FROM THE CRITTENDEN COUNTY CIRCUIT COURT [NO. 18CR-14-992]
HONORABLE JOHN FOGLEMAN, JUDGE
C. Ginn, for appellant.
D. VAUGHT, Judge
a no-merit appeal filed on behalf of Isaiah Martin after the
Crittenden County Circuit Court revoked his probation.
Pursuant to Anders v. California, 386 U.S. 738
(1967), and Rule 4-3(k) of the Rules of the Supreme Court and
Court of Appeals, Martin's counsel has filed a motion to
withdraw on the ground that this appeal is wholly without
merit. The motion is accompanied by an abstract and addendum
of the proceedings below, which addresses all objections and
motions decided adversely to Martin, and a brief in which
counsel explains why there is nothing in the record that
would support an appeal. The clerk of this court provided
Martin with a copy of his counsel's brief and notified
him of his right to file a pro se statement of points for
reversal, but he submitted no points. We affirm the circuit
court's revocation of Martin's probation and grant
counsel's motion to withdraw.
October 2014, Martin was charged with battery in the second
degree, a Class D felony. The following May, he entered a
negotiated plea of guilty and was sentenced to three
years' probation. He signed the conditions of suspended
sentence or probation, requiring him to report to his
probation officer as directed, cooperate with the probation
office, and not use or possess illegal drugs, among other
December 29, 2015, the State filed a petition to revoke his
probation, alleging that he had failed to pay his
court-ordered fines, fees, and costs as directed; failed to
report to probation as directed; failed to pay probation
fees; failed to notify the sheriff and the probation office
of his current address and employment; failed to live a
law-abiding life and maintain good behavior without violating
any state, federal, or municipal law; and tested positive for
THC, heroin, and opiates on July 2, 2015. A hearing was held
on September 1, 2016, at which an employee of the Crittenden
County Sheriff's Department testified that Martin had not
made any payments toward his court-ordered fines, fees, and
costs. She testified that he owed $1, 170.
Clements testified that she is Martin's probation officer
through the Arkansas Department of Community Correction. She
testified that Martin began probation on May 22, 2015, but
remained incarcerated on other charges until June 16, 2015.
Although Martin reported in June, July, and August, he failed
to report after that. She testified that the next time she
saw Martin was in August 2016, when he was in jail. Clements
also testified that Martin tested positive for THC, alcohol,
and opiates on July 2, 2015.
testified that, although he did not come in to report, Martin
called her in September 2015 and told her he was in the
hospital after having been "jumped." Clements told
Martin to file a police report and to bring her that report
along with documentation from the hospital. He never did so.
Clements stated that she then tried several times to contact
him by phone and by mail but could not reach him. After his
arrest in August 2016, Martin told Clements that he had been
out of state, living in Ohio.
testified that he is married and is the father of two young
children. He stated that he was currently serving ninety days
in jail for failure to appear for a court hearing. He
testified that, after beginning his probation, he worked for
Paschall Truck Line, but that he had only had enough money to
support his wife and children, who were living with her aunt.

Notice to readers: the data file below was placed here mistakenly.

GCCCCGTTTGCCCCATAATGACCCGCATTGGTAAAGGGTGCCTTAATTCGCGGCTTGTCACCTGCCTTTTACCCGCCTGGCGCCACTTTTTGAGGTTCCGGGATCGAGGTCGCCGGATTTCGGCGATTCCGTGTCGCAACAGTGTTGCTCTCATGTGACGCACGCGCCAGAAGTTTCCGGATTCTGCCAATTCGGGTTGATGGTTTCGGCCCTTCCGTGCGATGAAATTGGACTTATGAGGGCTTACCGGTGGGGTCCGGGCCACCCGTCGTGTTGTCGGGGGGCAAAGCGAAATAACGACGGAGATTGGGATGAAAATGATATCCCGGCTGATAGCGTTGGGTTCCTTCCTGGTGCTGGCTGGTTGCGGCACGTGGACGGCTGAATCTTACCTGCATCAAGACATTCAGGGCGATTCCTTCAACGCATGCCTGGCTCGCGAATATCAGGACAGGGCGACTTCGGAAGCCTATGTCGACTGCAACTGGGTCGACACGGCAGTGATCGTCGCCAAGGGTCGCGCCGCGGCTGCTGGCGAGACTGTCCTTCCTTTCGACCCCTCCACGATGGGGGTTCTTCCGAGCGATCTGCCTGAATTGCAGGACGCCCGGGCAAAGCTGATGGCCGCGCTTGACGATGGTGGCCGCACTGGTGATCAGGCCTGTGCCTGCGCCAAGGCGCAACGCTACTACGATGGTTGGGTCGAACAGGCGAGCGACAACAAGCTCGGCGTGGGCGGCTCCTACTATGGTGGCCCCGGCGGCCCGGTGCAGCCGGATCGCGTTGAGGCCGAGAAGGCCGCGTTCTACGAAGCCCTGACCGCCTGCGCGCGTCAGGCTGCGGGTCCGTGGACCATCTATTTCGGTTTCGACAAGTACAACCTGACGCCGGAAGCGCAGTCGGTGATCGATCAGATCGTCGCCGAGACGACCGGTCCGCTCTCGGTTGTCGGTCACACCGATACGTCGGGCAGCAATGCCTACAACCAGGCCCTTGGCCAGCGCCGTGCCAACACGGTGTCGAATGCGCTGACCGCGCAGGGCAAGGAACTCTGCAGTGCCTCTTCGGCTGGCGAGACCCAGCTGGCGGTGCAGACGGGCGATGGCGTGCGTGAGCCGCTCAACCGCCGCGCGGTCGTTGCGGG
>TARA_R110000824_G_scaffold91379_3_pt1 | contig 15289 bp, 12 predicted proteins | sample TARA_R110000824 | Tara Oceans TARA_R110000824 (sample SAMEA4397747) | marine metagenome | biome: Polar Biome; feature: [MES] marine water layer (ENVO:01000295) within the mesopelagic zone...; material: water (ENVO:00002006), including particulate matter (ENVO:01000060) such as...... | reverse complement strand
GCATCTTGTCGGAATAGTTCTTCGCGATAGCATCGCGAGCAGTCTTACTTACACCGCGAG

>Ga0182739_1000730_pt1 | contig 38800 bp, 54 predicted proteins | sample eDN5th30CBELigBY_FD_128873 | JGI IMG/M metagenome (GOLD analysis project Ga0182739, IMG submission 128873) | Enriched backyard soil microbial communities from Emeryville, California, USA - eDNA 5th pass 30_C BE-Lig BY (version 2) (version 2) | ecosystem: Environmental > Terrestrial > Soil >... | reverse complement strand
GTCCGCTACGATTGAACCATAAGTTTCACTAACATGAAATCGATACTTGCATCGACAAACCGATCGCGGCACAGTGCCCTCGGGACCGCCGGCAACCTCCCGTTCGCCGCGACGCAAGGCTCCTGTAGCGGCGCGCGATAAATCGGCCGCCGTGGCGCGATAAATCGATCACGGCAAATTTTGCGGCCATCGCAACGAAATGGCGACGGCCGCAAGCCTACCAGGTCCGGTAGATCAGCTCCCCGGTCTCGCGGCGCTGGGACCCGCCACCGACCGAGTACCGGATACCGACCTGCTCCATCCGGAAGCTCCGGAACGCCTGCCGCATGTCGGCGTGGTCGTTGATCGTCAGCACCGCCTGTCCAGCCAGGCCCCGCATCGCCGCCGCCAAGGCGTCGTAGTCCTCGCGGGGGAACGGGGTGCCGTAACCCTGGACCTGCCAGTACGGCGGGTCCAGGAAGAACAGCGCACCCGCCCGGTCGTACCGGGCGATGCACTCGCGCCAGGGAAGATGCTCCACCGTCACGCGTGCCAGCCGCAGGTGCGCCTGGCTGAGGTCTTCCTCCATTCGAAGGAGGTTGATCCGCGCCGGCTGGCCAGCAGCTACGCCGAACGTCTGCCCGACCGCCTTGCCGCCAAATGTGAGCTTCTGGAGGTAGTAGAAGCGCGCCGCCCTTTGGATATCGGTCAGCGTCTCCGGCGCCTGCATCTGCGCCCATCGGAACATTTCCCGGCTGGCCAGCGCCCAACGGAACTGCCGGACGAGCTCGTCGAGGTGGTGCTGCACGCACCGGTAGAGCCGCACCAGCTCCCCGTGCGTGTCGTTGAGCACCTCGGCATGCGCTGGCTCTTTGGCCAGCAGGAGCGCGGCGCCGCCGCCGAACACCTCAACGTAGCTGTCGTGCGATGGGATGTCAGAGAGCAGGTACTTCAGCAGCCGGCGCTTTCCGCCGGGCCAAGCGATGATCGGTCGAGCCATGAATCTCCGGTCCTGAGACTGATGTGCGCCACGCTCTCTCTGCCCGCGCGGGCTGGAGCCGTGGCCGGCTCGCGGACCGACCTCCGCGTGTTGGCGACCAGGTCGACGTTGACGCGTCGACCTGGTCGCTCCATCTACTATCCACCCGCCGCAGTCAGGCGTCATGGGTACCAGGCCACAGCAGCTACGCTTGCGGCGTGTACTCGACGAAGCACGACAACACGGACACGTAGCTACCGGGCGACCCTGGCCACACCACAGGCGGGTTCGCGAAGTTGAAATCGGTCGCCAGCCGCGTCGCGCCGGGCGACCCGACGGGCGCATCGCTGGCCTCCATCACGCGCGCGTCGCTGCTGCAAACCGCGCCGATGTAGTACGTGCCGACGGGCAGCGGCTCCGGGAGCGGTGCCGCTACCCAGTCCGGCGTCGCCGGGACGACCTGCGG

He stated that he was homeless. He stated that he didn't
have any money to pay his fines, fees, or costs. Martin also
testified that on August 27, 2015, his ankle was broken when
he was attacked by a group of young men while picking up his
son. He stated that they shot out his car window and beat
him. He said that as a result of his incarceration and the
attack, he had developed anxiety and panic attacks and had
become paranoid. His doctor prescribed Seroquel. He stated
that, although Clements had instructed him to report the
incident to the police, he could not do so due to fear of
retaliation. He stated that "they shot up my wife's
granny's house" and "these dudes got guns and
they're crazy shooting." He said that, because he
was afraid for his life, he "disappeared" to Ohio.
When he finally returned to West Memphis, his wife called the
police and reported him "so we could get this
stated that he could now pay his fines, fees, and costs
because his wife just got a lump-sum payment from the army
that could cover it. However, he also testified that he
didn't have the ability to pay but would get a job and
testified that the reason he had stopped reporting to
Clements was that she scared him off when she told him to
report the beating to the police or she would find him in
closing arguments, Martin's attorney conceded that Martin
had failed to make payments as required but argued that he
was unable to pay based on lack of financial means. The
attorney also argued that the court should place Martin back
on probation instead of revoking his probation, so that he
could remedy the problems by getting current on his payments
and living a law-abiding life. The court found Martin in
violation, revoked his probation, and sentenced him to four
is a no-merit appeal, counsel is required to list each ruling
adverse to the defendant and to explain why each adverse
ruling does not present a meritorious ground for reversal.
Anders, 386 U.S. at 744; Ark. Sup. Ct. R. 4-3(k)(1);
Eads v. State, 74 Ark.App. 363, 365, 47 S.W.3d 918,
919 (2001). The test is not whether counsel thinks the trial
court committed no reversible error but whether the points to
be raised on appeal would be wholly frivolous.
Anders, 386 U.S. at 744; Eads, 74 Ark.App.
at 365, 47 S.W.3d at 919. Pursuant to Anders, we are
required to determine of ...